Pono is a Hawaiian word that is usually translated as “righteousness.” It is a bit more than that. It is a way of walking through the world that is centered and balanced. It’s the way a kanaka makua, a mature person, walks.
Mary Kawena Puku’i, one of our most beloved elders and an exemplary example of a kanaka makua, worked with Western scholars to document and preserve the nuances of Hawaiian thought. Here’s how she described such a person: “A kanaka makua thinks. He doesn’t jump into things.…He takes responsibility.…Controls temper…Is not scatterbrained.…Realizes that anger can cause hihia (an escalation of ill-feeling that turns a two-person argument into a family feud).… Sensible.”
A cool head is just half of the equation; it has to be balanced with a warm heart. For as Puku’i explains, “A kanaka makua is kind. He is thoughtful…senses the feelings of others.”
The concept was a developmental goal for Hawaiians. It was used as a measuring stick for behavior and a foundation for what Hawaiians consider to be a proper human being. It is, I am thinking, a good one to emulate.
And here’s another poem….
TRYING TO GET TO PONO
Trying to get to pono
is supposed to be easy….
Everybody weighs in,
making bulleted lists of all their wants that they call needs,
their expectations of how it’s all supposed to be —
(the world according to this one or that one) —
all of them frantically, urgently generating more and more puzzle pieces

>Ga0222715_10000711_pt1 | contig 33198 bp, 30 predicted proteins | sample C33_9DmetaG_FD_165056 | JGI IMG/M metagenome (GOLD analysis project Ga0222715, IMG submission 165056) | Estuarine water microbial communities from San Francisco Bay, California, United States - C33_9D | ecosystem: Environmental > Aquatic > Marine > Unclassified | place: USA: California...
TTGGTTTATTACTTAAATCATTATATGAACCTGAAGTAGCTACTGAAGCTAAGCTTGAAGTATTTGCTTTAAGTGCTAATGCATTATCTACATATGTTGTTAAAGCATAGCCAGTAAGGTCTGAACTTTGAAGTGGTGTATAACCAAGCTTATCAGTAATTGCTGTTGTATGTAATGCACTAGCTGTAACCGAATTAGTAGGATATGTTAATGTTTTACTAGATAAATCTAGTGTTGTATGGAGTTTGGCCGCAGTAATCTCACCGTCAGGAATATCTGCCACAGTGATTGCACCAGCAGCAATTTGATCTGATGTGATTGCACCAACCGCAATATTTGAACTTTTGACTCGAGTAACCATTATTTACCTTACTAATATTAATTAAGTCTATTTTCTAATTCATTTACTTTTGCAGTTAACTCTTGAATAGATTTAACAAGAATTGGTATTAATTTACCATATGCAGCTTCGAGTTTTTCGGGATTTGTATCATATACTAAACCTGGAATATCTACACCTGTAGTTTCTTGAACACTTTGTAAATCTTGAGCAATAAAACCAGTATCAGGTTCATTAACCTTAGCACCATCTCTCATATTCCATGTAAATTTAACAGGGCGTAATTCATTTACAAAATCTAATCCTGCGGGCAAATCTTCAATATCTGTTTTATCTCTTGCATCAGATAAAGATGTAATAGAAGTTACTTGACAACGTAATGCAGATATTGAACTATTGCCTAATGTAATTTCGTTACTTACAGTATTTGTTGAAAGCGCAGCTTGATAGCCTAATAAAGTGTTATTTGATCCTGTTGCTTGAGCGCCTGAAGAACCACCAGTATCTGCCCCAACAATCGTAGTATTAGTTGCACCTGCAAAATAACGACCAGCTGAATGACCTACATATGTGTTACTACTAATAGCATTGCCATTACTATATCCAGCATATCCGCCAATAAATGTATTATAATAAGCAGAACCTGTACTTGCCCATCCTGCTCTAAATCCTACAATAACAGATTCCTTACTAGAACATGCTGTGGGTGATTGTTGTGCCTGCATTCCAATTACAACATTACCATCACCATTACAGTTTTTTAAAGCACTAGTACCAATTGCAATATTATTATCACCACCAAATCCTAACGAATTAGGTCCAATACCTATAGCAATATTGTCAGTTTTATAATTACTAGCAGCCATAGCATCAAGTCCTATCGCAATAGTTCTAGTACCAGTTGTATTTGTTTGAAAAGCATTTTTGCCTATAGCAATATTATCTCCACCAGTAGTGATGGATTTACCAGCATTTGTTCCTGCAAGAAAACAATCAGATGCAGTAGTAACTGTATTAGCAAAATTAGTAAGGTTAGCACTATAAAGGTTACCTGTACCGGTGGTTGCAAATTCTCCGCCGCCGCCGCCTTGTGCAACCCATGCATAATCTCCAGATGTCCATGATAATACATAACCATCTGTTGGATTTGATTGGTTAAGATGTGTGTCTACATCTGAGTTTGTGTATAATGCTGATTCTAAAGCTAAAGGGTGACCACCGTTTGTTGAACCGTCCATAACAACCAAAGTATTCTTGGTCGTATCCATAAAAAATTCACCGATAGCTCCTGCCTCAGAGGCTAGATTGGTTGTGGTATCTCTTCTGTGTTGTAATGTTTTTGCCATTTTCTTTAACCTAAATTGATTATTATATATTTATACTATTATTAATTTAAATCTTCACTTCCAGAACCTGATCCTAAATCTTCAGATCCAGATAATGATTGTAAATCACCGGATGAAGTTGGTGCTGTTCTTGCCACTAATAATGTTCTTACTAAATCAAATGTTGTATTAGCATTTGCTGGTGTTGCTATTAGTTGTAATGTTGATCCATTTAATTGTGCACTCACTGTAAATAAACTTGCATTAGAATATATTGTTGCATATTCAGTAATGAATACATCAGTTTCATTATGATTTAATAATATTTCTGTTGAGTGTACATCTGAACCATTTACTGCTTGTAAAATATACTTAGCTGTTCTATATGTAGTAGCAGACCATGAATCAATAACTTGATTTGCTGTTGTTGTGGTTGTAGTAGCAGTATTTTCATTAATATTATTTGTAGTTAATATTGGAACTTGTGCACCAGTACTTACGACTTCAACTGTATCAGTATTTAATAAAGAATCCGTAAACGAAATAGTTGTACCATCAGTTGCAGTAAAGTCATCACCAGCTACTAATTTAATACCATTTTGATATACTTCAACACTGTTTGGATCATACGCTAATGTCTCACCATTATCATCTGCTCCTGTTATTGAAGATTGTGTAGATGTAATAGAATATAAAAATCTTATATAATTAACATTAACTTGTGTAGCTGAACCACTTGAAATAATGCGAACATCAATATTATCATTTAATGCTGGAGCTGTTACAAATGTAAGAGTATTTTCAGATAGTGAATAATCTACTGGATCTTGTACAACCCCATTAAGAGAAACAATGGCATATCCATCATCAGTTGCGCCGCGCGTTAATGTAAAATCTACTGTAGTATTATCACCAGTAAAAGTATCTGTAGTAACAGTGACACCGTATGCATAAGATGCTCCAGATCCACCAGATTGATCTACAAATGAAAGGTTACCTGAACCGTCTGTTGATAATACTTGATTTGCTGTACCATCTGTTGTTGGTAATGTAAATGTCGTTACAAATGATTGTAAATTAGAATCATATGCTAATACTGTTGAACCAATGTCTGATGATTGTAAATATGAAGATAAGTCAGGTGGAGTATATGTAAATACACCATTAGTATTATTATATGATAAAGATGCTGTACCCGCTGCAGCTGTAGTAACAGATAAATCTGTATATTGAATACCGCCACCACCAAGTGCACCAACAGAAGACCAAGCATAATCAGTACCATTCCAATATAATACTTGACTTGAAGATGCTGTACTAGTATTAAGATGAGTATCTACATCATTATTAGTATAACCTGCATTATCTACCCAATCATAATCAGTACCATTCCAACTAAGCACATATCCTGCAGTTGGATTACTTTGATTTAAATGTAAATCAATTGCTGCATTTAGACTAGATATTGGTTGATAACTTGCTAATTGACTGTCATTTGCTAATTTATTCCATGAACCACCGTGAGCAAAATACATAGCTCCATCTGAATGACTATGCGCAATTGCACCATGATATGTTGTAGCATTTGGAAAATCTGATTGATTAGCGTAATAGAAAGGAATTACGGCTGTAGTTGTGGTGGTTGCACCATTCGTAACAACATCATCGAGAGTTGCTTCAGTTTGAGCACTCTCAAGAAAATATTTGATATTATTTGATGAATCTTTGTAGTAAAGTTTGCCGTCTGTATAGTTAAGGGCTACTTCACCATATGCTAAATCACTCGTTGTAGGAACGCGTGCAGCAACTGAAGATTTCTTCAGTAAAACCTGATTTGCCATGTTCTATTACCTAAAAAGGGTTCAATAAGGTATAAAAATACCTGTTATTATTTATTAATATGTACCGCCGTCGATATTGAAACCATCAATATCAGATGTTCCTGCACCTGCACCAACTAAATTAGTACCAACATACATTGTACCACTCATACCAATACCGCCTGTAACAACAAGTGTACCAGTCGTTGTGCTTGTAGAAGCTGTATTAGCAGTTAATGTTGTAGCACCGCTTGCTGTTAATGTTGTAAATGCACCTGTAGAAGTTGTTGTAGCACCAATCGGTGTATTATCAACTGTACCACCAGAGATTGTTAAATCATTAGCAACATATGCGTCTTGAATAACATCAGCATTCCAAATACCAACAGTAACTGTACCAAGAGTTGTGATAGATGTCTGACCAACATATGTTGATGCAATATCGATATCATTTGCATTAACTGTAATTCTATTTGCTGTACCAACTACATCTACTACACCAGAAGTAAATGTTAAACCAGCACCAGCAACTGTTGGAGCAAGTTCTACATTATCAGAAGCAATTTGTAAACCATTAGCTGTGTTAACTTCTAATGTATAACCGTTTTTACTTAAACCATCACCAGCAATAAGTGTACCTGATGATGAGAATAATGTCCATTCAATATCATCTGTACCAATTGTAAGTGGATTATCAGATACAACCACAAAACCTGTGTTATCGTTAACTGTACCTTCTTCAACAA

that do not fit together,
no matter which way you turn them,
no matter how you try to jam them together.
And here I am, stuck in the middle of
this mass of push-and-shove,
everybody jockeying for some position,
looking for even the slightest advantage, the tiniest win….
everybody wailing, thinking some prize is slipping away
out of this one’s grasp or that one’s clutch,
playing tug-of-war with me as the rope.
everybody working up into some sort of rage or other,
spazzing ’bout the collapse of some now-broken world
they had built up in their heads that did not come to pass.
Time for a Cinderella-sister action, I suppose:
chopping off a little here,
slicing down a nubbin there,
trying to get some big ole luau foot to fit into
another teeny crystal slipper.
Trying to get to pono has got me thinking deep:
’bout how all the yammer about “rights”
don’t carry you to Right and Real and True,
’bout how the blather about everybody else’s “wrongs”
just sucks you into a vortex of oughta-shoulda dreck
that oozes up to inundate the Beauty and the Blessings
in a flood of me-me-me,
’bout how the bustle and the noise
increases exponentially as everybody hauls out everything
(including the old kitchen sink)
and tosses them in a pile in the middle of the road,
blocking through-traffic and causing gridlock –
a traffic jam of epic proportions.
Me, I figure I’m just the designated cop
assigned to stand on this traffic island in the middle of this intersection,
waving my arms around,
trying to get the flow moving again
so all these idiot-people can get home.
since I’m stuck out here anyhow,
I might as well dance….
by Netta Kanoho
picture credit: PRAYER by John Morgan via Flickr [CC BY 2.0]
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